Office of the Comptroller of the Currency
Office of Thrift Supervision
FOR IMMEDIATE RELEASE
September 24, 2010
OCC and OTS Release Mortgage Metrics Report for Second Quarter of 2010
WASHINGTON —The credit quality of first-lien mortgages serviced by the largest national banks and thrifts remained steady during the second quarter of 2010, according to a report released today.
The report by Office of the Comptroller of the Currency and the Office of Thrift Supervision presented no clear trend in mortgage performance during the quarter, as some data showed improvement, while other data showed declines or remained flat.
According to the Mortgage Metrics Report, mortgage delinquency levels remained steady but elevated after rising for several quarters. Completed foreclosures were up, while newly initiated foreclosures were down. Mortgage modifications were also up and an increasing number of more recent modifications, which decreased borrowers' monthly principal and interest payments, performed better than earlier modifications.
Other key findings included:
- During the second quarter, 87.3 percent of mortgages were current and performing—unchanged from the previous quarter but a decline from 88.6 percent in the same quarter a year earlier.
- The number of mortgages that were seriously delinquent (60 or more days past due) and newly initiated foreclosures fell during the quarter to the lowest levels of the last 12 months, but were up from a year earlier.
- Mortgages that were 30-to-59 days delinquent increased during the quarter, consistent with seasonal trends. Early-stage delinquencies increased across all risk categories from the previous quarter, but were down from a year earlier for prime, Alt-A, and subprime mortgages.
- Servicers initiated more than 292,000 new foreclosure proceedings during the second quarter—the fewest new foreclosure proceedings of any of the previous five quarters.
- Completed foreclosures, in which borrowers lost their homes, increased by 7 percent during the quarter to nearly 163,000—a 54 percent increase from a year earlier, as the large volume of seriously delinquent mortgages and foreclosures in process worked through the system.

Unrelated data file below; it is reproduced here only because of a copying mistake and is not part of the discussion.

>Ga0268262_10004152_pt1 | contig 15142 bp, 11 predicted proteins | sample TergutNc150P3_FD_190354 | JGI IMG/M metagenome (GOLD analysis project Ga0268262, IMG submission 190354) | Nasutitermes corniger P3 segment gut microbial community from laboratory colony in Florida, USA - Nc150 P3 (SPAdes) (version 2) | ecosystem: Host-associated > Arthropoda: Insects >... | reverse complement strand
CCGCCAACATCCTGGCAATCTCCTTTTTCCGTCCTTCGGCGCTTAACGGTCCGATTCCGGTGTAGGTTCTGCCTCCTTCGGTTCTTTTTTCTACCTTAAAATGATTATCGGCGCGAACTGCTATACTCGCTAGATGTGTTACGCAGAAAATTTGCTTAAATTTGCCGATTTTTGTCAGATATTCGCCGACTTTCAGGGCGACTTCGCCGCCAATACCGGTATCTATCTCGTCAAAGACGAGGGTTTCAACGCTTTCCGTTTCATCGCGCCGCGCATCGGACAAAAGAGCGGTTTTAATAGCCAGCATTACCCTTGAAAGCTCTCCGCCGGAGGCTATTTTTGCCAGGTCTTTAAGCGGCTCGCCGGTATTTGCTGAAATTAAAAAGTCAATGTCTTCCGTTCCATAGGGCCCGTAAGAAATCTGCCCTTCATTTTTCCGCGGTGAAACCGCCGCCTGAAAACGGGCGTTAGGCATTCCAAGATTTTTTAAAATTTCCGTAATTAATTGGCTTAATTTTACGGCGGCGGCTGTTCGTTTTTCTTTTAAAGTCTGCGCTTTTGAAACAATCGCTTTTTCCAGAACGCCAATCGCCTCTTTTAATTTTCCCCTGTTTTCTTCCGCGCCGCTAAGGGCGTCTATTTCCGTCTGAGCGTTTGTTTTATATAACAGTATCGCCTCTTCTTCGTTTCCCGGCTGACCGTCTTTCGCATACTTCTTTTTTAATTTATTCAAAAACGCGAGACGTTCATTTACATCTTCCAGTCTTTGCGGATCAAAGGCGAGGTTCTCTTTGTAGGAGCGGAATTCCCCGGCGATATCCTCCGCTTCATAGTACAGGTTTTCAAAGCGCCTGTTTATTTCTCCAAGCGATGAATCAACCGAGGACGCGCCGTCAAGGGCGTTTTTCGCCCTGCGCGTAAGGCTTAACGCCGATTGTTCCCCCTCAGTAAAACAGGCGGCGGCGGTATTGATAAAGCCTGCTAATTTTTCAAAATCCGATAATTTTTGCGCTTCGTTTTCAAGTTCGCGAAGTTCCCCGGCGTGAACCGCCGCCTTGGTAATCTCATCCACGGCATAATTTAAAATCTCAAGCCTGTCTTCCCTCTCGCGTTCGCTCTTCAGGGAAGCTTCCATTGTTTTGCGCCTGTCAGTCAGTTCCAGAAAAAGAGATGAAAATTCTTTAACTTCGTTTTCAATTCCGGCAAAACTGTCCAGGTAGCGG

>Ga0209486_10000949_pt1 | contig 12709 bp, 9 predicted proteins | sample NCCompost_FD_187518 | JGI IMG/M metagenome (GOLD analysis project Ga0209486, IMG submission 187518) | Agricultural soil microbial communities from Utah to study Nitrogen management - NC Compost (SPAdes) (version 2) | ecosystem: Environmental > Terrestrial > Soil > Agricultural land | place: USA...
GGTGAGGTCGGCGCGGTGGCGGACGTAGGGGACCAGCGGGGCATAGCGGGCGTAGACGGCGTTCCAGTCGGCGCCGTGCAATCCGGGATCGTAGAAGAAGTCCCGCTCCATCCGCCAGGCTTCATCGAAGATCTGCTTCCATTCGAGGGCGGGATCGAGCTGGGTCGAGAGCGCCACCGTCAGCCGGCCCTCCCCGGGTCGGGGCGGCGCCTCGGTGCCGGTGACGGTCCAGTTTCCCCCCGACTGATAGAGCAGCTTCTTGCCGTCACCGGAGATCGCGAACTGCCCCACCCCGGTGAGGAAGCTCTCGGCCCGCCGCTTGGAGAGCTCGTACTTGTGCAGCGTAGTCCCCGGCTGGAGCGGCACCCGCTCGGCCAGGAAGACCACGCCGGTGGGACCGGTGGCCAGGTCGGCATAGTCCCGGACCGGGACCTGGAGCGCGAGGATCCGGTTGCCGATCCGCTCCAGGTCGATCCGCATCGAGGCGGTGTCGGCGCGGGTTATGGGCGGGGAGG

- Servicers implemented more than 504,000 home retention actions in the second quarter, including 273,000 new modifications—an 18 percent increase from the previous quarter—138,000 new trial period plans, and 93,000 payment plans. This volume included almost 109,000 permanent modifications and 65,000 new trial period plans implemented under the Home Affordable Modification Program (HAMP). During the past five quarters, servicers implemented almost 2.9 million home retention actions—modifications, trial period plans, and shorter term payment plans.
- More than 90 percent of the modifications implemented during the quarter reduced the borrowers’ monthly principal and interest payments, and 56 percent of them reduced payments by more than 20 percent. HAMP modifications made during the quarter reduced monthly payments by an average of $608. Other modifications made during the quarter reduced payments by an average of $307. On average, the reduction in borrower monthly payments as a result of modifications increased 62 percent from a year earlier.
- The focus on sustainable and affordable monthly payments resulted in lower post-modification delinquency rates for more recent modifications. At six months after modification, about 32 percent of the modifications made in 2009 were seriously delinquent or in the foreclosure process, compared with more than 45 percent of modifications made in 2008. Performance of modifications made in 2010 suggests that this trend is continuing. At three months after modification, 11 percent of the 2010 modifications were seriously delinquent, compared with 20 percent for 2009 modifications and 32 percent for 2008 modifications.
The report covers 34 million mortgages, representing 65 percent of all first-lien mortgages in the country, worth nearly $6 trillion in outstanding balances. The complete report can be downloaded from the OCC and OTS Web sites, www.occ.gov and www.ots.treas.gov.